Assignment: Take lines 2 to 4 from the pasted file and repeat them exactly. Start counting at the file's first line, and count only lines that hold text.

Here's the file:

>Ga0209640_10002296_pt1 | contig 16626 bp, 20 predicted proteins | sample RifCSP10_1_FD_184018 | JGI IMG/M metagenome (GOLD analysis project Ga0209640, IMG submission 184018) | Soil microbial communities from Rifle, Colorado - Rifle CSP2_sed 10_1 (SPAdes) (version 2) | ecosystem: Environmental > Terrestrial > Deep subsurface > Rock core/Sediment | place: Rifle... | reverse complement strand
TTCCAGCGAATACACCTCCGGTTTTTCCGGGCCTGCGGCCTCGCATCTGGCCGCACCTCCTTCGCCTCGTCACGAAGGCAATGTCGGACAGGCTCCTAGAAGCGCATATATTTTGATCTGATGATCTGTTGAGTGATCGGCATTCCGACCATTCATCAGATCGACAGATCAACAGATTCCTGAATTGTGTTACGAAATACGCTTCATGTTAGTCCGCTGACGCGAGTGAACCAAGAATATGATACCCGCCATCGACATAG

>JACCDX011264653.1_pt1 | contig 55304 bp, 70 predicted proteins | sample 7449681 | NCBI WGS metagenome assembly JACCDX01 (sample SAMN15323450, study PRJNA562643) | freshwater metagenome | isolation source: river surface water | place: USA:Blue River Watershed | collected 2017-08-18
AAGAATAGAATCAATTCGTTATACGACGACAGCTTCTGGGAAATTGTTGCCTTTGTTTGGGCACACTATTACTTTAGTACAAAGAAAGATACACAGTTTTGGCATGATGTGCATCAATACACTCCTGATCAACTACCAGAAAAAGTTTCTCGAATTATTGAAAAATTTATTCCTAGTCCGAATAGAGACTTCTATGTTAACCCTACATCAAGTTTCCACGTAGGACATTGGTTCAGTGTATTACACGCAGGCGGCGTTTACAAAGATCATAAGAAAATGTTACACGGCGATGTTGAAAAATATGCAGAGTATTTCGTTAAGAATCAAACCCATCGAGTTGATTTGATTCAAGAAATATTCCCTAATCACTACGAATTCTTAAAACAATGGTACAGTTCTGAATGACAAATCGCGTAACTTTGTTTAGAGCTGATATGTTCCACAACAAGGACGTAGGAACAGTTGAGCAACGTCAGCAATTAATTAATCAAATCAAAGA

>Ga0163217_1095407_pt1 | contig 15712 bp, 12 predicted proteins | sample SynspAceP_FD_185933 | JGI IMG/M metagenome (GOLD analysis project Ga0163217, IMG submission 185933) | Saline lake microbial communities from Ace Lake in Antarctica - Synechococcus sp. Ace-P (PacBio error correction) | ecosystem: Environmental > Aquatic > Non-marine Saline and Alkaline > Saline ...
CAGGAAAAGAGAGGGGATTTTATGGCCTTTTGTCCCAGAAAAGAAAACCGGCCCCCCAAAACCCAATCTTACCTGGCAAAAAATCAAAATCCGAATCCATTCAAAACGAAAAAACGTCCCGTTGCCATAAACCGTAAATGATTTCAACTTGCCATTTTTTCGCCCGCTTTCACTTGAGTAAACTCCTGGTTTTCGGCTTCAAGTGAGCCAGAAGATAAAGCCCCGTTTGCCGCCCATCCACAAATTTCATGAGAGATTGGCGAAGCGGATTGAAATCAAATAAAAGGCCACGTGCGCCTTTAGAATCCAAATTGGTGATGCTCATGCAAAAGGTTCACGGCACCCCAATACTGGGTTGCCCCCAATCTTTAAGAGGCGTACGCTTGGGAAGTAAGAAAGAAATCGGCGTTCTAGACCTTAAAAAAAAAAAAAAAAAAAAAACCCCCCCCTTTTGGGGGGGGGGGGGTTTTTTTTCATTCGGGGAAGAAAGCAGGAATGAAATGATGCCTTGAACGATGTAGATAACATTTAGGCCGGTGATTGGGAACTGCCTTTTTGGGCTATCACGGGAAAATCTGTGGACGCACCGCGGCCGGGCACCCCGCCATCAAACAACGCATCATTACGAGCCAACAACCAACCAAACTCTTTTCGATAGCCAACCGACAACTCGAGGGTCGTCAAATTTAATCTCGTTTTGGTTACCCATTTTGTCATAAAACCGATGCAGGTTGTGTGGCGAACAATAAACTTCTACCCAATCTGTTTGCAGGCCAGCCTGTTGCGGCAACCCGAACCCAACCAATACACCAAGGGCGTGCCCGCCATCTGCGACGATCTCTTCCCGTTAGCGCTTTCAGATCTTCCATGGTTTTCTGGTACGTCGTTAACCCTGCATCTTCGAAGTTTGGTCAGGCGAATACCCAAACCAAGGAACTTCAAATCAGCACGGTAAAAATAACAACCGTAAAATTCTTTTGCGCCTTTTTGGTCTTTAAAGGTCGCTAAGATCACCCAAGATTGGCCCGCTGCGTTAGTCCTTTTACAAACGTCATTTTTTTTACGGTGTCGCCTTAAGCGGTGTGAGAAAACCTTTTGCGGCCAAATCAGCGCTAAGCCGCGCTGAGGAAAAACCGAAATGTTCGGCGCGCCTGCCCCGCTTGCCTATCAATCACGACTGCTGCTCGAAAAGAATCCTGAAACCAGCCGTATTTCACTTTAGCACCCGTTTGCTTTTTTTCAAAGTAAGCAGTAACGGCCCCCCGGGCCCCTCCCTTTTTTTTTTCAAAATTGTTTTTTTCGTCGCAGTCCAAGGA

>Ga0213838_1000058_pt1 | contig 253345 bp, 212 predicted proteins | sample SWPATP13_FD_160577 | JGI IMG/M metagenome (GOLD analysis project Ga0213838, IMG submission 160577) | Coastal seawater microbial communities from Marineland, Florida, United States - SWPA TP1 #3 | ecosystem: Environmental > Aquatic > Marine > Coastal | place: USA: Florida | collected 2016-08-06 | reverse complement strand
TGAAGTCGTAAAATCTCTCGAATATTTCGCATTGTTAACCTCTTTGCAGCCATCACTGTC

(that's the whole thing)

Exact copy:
TTCCAGCGAATACACCTCCGGTTTTTCCGGGCCTGCGGCCTCGCATCTGGCCGCACCTCCTTCGCCTCGTCACGAAGGCAATGTCGGACAGGCTCCTAGAAGCGCATATATTTTGATCTGATGATCTGTTGAGTGATCGGCATTCCGACCATTCATCAGATCGACAGATCAACAGATTCCTGAATTGTGTTACGAAATACGCTTCATGTTAGTCCGCTGACGCGAGTGAACCAAGAATATGATACCCGCCATCGACATAG

>JACCDX011264653.1_pt1 | contig 55304 bp, 70 predicted proteins | sample 7449681 | NCBI WGS metagenome assembly JACCDX01 (sample SAMN15323450, study PRJNA562643) | freshwater metagenome | isolation source: river surface water | place: USA:Blue River Watershed | collected 2017-08-18
AAGAATAGAATCAATTCGTTATACGACGACAGCTTCTGGGAAATTGTTGCCTTTGTTTGGGCACACTATTACTTTAGTACAAAGAAAGATACACAGTTTTGGCATGATGTGCATCAATACACTCCTGATCAACTACCAGAAAAAGTTTCTCGAATTATTGAAAAATTTATTCCTAGTCCGAATAGAGACTTCTATGTTAACCCTACATCAAGTTTCCACGTAGGACATTGGTTCAGTGTATTACACGCAGGCGGCGTTTACAAAGATCATAAGAAAATGTTACACGGCGATGTTGAAAAATATGCAGAGTATTTCGTTAAGAATCAAACCCATCGAGTTGATTTGATTCAAGAAATATTCCCTAATCACTACGAATTCTTAAAACAATGGTACAGTTCTGAATGACAAATCGCGTAACTTTGTTTAGAGCTGATATGTTCCACAACAAGGACGTAGGAACAGTTGAGCAACGTCAGCAATTAATTAATCAAATCAAAGA